My decision making for DraftWork is similar to how I curate DoM, except I am more likely to be familiar with previous work of the artists. I look for potential at any stage of development. I also consider how articulate an artist is when discussing their work, since the audience engagement is an important part of the DraftWork program.
3) How is dance curation different from curating for theatre or the visual arts?
Dance differs from the visual arts primarily in that with painting, sculpture, etc. there is a physical object that has a monetary value and can be bought and sold. With dance you are curating an ephemeral live art experience. Also there is a much longer history of visual art curation so its meaning in that context is more codified. In the early 21st century we, in dance, are still making it up and trying to define what it means. I actually have not heard “curator” used regarding theater. Back to the visual arts, I think that perhaps installation art, film and video curation may have much in common with both dance and visual arts.
6) Are dance practitioners better dance curators? What changes in the curation when a practitioner curates dance?
I’m not sure if I have a definitive answer to that question. Intuitively I think practitioners would have a specialized knowledge of what to look for and a historical view to where certain works fit with one another. But as a dance practitioner I am almost completely unqualified to organize for example a program of New South Indian Dance or even of experimental ballet. A critic, a scholar, a dance historian with knowledge of those specific fields would be infinitely more qualified than I. Also, the question of objectivity emerges. If the practitioner is currently making pieces of their own, can they be impartial when choosing work. How will their own practice color their selections? Of course critics, scholars, and historians have their prejudices also, but those are not directly related to their own practice. As someone who is still making work, when I curated Platform 2012: Parallels at Danspace, I was careful to assign five sub-curators for special events over the two months. I did this to diffuse my own voice and bias and to add different points of view to the Platform.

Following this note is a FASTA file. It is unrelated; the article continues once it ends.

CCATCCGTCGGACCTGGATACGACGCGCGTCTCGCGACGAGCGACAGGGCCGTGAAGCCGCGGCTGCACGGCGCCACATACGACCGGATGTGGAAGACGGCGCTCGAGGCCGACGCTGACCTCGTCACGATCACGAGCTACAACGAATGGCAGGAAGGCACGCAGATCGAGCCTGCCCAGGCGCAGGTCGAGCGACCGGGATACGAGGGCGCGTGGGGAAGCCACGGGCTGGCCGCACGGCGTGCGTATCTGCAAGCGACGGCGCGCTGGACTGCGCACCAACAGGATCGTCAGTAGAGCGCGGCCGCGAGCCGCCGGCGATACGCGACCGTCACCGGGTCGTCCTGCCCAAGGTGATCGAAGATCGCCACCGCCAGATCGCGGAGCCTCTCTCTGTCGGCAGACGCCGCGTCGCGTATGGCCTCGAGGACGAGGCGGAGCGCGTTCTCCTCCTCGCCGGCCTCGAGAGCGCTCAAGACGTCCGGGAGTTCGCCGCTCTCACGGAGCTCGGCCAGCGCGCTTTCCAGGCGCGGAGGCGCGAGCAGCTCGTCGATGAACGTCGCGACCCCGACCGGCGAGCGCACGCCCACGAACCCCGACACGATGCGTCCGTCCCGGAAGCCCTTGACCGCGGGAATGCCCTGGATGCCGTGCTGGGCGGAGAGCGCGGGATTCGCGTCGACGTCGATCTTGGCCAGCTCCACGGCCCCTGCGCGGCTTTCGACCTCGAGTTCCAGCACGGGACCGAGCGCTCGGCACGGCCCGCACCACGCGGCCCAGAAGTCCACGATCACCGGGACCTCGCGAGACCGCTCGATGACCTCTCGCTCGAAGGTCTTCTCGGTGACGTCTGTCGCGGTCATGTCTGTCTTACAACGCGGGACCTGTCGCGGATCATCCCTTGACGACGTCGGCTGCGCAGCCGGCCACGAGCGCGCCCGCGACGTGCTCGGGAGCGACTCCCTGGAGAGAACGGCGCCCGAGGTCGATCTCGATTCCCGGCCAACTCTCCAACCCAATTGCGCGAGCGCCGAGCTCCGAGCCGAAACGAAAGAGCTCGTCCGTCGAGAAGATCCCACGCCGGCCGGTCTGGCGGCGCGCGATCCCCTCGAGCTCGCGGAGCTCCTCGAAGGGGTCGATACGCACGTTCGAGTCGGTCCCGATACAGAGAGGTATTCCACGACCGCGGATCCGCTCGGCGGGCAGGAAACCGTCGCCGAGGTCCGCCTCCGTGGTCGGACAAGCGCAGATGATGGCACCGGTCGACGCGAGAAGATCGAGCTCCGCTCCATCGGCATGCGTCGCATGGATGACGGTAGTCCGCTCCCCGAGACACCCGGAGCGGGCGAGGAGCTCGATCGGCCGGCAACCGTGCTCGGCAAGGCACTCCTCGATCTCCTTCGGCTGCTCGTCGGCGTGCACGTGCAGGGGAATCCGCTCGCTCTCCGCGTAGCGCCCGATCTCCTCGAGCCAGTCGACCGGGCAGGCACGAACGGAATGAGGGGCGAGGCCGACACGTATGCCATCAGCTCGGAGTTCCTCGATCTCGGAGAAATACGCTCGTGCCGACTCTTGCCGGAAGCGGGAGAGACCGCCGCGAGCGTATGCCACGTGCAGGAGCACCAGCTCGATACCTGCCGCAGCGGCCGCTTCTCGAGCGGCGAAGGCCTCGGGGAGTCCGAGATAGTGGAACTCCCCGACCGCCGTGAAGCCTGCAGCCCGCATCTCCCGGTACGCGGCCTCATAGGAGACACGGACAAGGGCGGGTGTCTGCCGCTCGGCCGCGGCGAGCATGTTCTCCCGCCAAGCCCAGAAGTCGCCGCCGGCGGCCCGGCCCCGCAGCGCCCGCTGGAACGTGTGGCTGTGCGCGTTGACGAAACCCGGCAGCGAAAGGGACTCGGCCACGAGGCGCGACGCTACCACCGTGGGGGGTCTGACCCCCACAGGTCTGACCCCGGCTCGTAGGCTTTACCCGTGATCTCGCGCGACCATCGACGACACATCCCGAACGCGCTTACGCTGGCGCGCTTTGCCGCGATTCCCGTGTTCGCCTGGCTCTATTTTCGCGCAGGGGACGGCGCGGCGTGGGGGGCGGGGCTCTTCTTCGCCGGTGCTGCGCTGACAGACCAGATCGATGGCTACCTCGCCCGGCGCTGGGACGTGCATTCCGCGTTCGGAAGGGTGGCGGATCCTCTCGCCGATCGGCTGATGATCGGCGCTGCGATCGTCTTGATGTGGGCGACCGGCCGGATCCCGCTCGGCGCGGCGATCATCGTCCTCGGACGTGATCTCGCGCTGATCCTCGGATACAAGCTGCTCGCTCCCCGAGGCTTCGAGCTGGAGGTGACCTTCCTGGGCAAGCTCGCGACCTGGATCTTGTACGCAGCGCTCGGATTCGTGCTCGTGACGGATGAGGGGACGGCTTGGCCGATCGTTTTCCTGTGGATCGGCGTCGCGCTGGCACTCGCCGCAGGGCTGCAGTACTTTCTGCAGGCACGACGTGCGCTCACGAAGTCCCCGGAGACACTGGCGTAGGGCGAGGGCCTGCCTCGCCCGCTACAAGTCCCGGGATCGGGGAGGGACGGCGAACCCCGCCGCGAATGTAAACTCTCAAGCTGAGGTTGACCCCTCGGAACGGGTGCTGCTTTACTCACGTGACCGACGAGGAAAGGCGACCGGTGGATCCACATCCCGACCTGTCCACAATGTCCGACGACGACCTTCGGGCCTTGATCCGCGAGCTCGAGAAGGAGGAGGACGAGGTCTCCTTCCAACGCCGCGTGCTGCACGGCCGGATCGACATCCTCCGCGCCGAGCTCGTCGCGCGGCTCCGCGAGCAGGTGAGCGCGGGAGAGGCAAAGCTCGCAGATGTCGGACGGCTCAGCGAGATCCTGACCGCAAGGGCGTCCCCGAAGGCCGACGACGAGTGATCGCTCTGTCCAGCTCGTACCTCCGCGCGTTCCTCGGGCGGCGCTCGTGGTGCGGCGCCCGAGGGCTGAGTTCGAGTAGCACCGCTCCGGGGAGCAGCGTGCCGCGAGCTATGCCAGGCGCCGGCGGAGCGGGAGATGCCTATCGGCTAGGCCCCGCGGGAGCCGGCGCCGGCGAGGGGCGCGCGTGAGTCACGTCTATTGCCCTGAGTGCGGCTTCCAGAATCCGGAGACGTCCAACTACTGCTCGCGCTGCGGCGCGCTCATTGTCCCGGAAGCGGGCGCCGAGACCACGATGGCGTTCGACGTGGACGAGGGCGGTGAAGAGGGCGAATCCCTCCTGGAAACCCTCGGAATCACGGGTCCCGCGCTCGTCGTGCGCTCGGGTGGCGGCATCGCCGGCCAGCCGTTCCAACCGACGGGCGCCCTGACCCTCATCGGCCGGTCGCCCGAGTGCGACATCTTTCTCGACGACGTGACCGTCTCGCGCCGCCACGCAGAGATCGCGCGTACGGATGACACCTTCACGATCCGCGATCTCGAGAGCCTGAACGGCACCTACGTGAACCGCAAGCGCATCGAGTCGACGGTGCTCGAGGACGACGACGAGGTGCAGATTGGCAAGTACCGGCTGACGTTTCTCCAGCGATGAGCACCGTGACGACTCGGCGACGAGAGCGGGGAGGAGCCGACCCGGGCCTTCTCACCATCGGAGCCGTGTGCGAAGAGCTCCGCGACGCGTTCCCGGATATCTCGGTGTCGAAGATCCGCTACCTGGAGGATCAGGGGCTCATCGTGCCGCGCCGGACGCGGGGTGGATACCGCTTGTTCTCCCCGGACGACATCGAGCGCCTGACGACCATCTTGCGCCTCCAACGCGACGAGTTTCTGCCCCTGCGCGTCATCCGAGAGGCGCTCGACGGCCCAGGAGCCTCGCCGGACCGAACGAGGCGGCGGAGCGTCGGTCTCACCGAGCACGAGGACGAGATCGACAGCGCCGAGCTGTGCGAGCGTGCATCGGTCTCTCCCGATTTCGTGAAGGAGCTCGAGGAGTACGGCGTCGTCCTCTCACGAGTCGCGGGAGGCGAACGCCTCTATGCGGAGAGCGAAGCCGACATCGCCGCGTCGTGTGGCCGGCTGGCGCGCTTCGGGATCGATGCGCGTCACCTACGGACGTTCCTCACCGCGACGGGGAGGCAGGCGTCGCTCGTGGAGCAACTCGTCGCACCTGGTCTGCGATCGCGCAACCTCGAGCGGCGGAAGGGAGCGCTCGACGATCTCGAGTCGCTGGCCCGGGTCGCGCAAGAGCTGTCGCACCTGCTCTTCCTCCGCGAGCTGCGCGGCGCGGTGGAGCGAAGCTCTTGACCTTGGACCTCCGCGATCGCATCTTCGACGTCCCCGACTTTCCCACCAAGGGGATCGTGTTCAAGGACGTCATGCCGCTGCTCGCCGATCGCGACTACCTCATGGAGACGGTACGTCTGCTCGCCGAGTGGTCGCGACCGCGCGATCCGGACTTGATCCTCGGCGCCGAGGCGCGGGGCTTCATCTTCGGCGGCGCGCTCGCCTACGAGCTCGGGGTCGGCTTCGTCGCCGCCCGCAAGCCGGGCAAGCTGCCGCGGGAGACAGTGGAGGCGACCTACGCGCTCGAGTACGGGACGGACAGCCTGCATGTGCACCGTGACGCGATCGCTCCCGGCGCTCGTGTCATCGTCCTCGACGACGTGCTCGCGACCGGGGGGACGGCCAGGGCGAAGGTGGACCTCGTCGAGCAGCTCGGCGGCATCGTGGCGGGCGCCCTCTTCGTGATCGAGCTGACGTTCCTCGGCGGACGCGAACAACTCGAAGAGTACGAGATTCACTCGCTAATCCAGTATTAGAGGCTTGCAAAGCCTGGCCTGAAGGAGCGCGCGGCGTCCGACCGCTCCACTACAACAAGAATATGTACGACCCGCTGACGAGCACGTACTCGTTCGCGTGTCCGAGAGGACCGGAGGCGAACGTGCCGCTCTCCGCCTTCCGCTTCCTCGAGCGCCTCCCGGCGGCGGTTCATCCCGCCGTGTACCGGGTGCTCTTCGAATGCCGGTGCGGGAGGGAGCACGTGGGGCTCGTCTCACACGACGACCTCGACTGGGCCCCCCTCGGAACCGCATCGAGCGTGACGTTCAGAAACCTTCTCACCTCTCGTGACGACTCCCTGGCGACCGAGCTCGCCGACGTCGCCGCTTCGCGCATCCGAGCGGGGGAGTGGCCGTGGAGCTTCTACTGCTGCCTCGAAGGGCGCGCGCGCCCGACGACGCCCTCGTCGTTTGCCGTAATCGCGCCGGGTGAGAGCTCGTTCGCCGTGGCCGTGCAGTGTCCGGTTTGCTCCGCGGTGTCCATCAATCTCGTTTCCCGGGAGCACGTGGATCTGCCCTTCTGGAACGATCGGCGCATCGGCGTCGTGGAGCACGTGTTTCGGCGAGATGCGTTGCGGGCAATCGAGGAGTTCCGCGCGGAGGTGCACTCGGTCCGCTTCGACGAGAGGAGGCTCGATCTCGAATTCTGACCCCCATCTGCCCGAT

5) What was your experience curating Platform 2012:Parallels? There was an interval of three decades between the original showing and the 2012 iteration! Did the two-month event capture the conversations you were aiming to highlight?
The primary questions that acted as theses for the 2012 platform were: “Does “Black Dance” exist?” “If it does exist, what is ‘mainstream’ Black Dance?” “If there is such a thing as mainstream Black Dance, who is making work today that pushes beyond that mainstream?” I think the Platform did what I thought it might do; it presented more questions than it answered. It provoked discussions. It presented a wide array of possibilities. The temporal distance between 1982 and 2012 was somewhat taken care of by having me as chief curator and three others from the 1980s as sub-curators (Ralph Lemon, Bebe Miller, and Jawole Willa Jo Zollar). They as well as Gus Solomons wrote pieces for the catalog. Wend Perron wrote a memorial to Harry Sheppard, one of the 1982 artists, who died in the 1990s. We also published the original program, poster, review, and letters of inquiry from 1982 in the catalog. Along with many photographs. We also had essays concerning the current climate written by Thomas Defrantz and a young choreographer, Will Rawls, curated two programs. One where original video footage from the 1982 series was shown followed by a panel discussion by some of us who were present at the time. Will also screened excerpts from a heated debate between Bill T. Jones and Steve Paxton to illustrate what the thinking about Black Dance and Postmodernism was in the 1980s. The other program Will curated studied 21st century media for the presentation of dance (by Black folks). This meant mostly looking at an assortment of clips from YouTube and other internet sources. I think I did a good job of bridging the 30 years between the platform and the original series.
4) What lens does curation add to dance and what does it take away? Should curation be a required module within dance studies?
The most important thing the lens of the curator offers when she or he uses it well is context. Rather than simply programming a series of dance performances based solely on the taste and predilections of the programmer combined with desire to have “butts in the seats,” curation is a way of looking at specific niches in a very broad field and to put them within a historical and/or critical frame. I think curation, when done correctly, elevates the art form by treating it seriously as art worth studying, debating, analyzing, etc. I am loath to pronounce “shoulds,” but for the all the reasons given above, I think the study of dance curation could definitely enhance the study of dance.